Alzheimer’s disease remains a diagnosis of exclusion. It is important to rule out other conditions that may cause similar symptoms such as stroke, hypothyroidism, depression, nutritional deficiency, brain tumor, Parkinson’s disease and inappropriate medications. Conclusive diagnosis is still only possible at autopsy. However, science has made tremendous progress using more accurate diagnostic tests and techniques ranging from psychological testing to state of the art imaging. Symptoms of memory impairment are usually classified as:
MCI (mild cognitive impairment): A person exhibits some signs of disease but is still able to manage on their own quite well. If diagnosed and treated early, these individuals are sometimes treated with an acetycholinesterase inhibitor in an effort to delay the onset of Alzheimer’s disease.
Possible Alzheimer’s disease (AD): There is clinical evidence that AD is responsible for dementia but there are either other complicating disorders present that could impair cognition (e.g., stroke) or there are some atypical presentations (e.g., language dysfunction is more severe than would be expected).
Probable AD: The clinical syndrome is recognized and there are no other evident causes of dementia.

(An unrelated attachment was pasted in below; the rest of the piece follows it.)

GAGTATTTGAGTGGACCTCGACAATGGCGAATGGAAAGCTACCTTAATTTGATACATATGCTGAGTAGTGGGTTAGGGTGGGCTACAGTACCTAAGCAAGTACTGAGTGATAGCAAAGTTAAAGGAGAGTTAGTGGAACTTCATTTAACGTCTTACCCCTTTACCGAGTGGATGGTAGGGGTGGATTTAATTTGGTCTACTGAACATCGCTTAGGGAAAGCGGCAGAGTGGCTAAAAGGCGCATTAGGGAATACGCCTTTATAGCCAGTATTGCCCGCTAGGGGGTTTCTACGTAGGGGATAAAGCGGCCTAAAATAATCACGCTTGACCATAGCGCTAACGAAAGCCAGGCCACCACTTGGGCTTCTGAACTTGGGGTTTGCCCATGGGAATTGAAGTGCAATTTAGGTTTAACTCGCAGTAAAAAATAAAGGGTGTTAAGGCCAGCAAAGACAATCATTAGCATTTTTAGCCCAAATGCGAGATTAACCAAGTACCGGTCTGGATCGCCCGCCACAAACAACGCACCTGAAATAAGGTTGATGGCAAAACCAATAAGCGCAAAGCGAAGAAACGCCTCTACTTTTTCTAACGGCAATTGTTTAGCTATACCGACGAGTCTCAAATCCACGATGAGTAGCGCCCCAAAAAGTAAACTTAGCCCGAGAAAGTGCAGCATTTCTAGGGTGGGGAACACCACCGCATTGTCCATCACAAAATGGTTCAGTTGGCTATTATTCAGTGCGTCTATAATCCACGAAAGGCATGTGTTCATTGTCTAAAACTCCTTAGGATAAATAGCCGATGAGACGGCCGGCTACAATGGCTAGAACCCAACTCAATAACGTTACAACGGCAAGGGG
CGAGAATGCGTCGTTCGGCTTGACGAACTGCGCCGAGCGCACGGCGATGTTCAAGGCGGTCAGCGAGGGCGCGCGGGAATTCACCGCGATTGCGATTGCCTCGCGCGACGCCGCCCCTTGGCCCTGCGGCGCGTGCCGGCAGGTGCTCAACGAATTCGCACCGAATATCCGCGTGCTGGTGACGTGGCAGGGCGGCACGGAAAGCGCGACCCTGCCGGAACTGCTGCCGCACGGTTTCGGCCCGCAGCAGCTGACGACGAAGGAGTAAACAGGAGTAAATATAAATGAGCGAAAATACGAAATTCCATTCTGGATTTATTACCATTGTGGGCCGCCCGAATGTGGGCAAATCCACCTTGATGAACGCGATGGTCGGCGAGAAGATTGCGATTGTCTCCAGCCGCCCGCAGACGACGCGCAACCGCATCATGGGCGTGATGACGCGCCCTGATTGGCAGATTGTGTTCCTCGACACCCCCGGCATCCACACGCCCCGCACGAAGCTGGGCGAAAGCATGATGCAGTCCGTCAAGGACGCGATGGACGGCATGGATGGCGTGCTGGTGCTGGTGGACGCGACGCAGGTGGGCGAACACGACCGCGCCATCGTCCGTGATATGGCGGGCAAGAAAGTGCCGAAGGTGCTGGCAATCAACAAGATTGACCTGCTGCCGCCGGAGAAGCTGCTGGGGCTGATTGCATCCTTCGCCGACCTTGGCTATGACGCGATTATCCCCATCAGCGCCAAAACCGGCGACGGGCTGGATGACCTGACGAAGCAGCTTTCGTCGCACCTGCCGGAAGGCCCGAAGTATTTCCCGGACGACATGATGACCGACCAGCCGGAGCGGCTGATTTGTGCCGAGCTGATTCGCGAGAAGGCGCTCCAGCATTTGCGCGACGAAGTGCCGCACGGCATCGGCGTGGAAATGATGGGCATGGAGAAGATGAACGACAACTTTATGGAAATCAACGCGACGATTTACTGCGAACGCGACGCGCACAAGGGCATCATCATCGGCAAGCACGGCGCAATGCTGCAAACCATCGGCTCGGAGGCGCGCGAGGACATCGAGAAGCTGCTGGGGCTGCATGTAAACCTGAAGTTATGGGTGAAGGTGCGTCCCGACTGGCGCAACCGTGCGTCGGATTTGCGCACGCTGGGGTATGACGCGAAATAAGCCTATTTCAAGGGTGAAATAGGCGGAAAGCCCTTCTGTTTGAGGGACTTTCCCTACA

Since dementia is a clinical syndrome and not a disease, full investigation is required for each person identified with the bundle of symptoms. Much information is obtained from a careful history of the patient and from their partner and/or family members. An assessment of the pattern of the cognitive impairment, both by bedside and on-site testing, and a more detailed assessment of neuropsychological function, will provide the likely diagnosis in the majority of cases. Neuroimaging or brain scan, of which magnetic resonance imaging (MRI) is the most useful, will exclude many of the secondary causes of dementia such as tumors or strokes. A variety of blood tests and occasionally an electroencephalogram (EEG) will complete the investigation. Some patients will require more intensive investigation such as examination of the cerebrospinal fluid. Read more.